We begin by briefly describing what’s new in computing that is driving so much social, economic, and political change. Reading those few pages, you will learn what “machine learn- ing” is all about. This technique, the dominant form of arti- ficial intelligence in use today, harnesses computing power to find patterns in historical data—patterns that can then be used as the basis for predictions and decisions. At the same time, AI is just one technique for automating decisions, and other, older so ware tools are also being deployed in new ways that touch vulnerable groups.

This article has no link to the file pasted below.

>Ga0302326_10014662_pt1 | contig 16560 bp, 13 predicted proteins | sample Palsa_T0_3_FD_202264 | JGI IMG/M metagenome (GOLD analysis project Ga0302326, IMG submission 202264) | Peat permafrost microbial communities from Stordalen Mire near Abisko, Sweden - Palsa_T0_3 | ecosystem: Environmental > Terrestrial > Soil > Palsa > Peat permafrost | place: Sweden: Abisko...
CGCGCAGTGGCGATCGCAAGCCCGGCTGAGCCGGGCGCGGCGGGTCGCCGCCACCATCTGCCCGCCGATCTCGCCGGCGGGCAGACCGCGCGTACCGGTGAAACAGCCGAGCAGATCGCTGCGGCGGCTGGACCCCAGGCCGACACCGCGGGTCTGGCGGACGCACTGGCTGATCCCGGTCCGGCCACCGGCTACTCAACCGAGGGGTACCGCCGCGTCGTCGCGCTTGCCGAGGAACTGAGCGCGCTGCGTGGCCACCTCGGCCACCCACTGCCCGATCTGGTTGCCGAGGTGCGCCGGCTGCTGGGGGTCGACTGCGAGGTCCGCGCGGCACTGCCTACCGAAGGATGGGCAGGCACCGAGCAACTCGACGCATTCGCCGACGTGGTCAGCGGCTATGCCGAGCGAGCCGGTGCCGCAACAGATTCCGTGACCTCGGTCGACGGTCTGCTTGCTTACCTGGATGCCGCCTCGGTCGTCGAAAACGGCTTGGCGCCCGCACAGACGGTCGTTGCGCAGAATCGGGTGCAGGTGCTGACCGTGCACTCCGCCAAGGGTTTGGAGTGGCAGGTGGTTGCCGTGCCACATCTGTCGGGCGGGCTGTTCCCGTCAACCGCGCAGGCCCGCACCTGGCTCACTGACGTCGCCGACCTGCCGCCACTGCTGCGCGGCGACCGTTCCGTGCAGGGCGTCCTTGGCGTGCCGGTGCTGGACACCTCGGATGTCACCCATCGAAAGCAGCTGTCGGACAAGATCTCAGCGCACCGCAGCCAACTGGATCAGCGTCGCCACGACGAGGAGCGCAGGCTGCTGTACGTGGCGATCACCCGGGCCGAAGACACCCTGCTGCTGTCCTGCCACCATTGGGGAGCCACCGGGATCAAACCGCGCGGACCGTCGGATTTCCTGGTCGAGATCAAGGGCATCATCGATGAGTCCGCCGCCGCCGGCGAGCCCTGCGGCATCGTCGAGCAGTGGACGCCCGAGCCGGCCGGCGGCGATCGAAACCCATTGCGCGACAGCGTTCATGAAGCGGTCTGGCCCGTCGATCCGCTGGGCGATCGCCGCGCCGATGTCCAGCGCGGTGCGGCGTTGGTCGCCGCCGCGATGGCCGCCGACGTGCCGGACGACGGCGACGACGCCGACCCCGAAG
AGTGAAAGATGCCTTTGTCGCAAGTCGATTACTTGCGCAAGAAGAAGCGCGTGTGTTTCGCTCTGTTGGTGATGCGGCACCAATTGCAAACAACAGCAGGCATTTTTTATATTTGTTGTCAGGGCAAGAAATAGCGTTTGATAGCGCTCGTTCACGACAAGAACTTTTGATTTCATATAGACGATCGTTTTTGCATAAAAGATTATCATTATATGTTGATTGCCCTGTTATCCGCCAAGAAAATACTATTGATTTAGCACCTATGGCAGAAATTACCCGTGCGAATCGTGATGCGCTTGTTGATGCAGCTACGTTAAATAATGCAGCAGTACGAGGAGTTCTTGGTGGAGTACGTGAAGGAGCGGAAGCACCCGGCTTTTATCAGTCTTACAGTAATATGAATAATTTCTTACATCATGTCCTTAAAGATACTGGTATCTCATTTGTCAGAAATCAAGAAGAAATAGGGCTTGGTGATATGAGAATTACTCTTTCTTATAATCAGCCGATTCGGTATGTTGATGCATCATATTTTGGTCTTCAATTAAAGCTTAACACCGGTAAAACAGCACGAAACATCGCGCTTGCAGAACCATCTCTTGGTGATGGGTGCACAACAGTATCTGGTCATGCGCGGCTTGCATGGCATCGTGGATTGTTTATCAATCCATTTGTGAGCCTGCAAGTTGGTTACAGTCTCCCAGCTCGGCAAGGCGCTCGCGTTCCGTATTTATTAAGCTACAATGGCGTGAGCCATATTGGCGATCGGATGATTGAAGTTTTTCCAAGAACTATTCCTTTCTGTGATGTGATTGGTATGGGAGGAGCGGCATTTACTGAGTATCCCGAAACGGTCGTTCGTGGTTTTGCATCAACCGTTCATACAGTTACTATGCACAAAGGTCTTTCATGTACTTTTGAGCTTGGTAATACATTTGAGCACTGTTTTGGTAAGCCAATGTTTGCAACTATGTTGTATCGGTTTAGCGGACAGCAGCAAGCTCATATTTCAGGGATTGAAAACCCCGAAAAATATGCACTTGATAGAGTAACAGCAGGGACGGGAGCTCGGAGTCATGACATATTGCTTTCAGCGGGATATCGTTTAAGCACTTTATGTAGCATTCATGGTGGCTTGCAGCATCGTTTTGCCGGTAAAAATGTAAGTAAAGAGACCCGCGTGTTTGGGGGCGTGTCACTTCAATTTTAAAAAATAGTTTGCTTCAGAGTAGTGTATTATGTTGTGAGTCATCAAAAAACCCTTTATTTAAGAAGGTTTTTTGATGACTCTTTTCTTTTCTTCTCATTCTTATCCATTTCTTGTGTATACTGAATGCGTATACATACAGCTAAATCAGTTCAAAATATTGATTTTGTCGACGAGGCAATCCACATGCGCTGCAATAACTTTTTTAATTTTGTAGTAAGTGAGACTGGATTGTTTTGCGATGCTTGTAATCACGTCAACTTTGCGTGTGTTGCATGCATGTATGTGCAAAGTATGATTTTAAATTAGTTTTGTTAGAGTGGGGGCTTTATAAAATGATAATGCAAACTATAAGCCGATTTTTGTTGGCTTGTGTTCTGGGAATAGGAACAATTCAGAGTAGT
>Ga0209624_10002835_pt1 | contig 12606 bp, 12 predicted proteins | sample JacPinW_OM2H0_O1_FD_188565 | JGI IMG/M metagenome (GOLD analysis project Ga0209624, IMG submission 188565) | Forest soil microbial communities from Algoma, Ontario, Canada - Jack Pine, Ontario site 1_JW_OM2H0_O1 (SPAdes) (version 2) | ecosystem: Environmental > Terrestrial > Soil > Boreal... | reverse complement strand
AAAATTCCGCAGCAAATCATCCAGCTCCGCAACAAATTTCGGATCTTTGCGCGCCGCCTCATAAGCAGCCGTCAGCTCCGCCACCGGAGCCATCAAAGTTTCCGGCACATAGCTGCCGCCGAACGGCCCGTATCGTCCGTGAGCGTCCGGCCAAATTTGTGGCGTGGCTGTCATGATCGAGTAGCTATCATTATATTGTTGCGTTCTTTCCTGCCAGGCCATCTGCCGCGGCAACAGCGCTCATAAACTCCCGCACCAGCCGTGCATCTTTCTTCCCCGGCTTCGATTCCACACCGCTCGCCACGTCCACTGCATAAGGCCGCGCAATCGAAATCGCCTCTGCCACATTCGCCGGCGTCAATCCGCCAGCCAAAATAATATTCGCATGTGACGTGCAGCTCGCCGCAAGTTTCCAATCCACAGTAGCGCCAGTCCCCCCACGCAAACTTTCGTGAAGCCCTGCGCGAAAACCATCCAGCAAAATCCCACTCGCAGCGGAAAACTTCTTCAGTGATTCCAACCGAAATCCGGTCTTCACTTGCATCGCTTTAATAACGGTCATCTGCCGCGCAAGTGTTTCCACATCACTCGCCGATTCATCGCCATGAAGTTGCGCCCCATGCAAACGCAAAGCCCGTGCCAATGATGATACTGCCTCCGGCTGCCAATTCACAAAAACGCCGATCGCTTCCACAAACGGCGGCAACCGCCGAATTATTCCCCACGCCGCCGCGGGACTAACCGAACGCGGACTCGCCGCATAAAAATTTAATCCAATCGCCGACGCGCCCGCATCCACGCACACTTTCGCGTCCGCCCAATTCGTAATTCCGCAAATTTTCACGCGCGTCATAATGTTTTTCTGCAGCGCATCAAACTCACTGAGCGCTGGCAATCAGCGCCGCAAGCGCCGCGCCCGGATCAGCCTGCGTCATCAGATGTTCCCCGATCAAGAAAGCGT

In the second section, we share a few key insights about how social and political systems tend to change at times like this, when computers take on new responsibilities. The benefits of these new technologies are substantial and widespread. At the same time, research on human-computer interaction bears out what many people feel intuitively: Giving computers more power inside a complex, important institution doesn’t just make things faster or cheaper—the institution itself, and the people inside it, o en redefine their goals and change the way they act. When people place too much trust in computers, they risk deferring to automated judgments that may be wrong or ill-informed. This trust, coupled with problematic training data, algorithms based on incorrect assumptions, and embedded social bias, can o en leave minority populations as what engineers call “edge cases”—people and situations the computer does not handle well.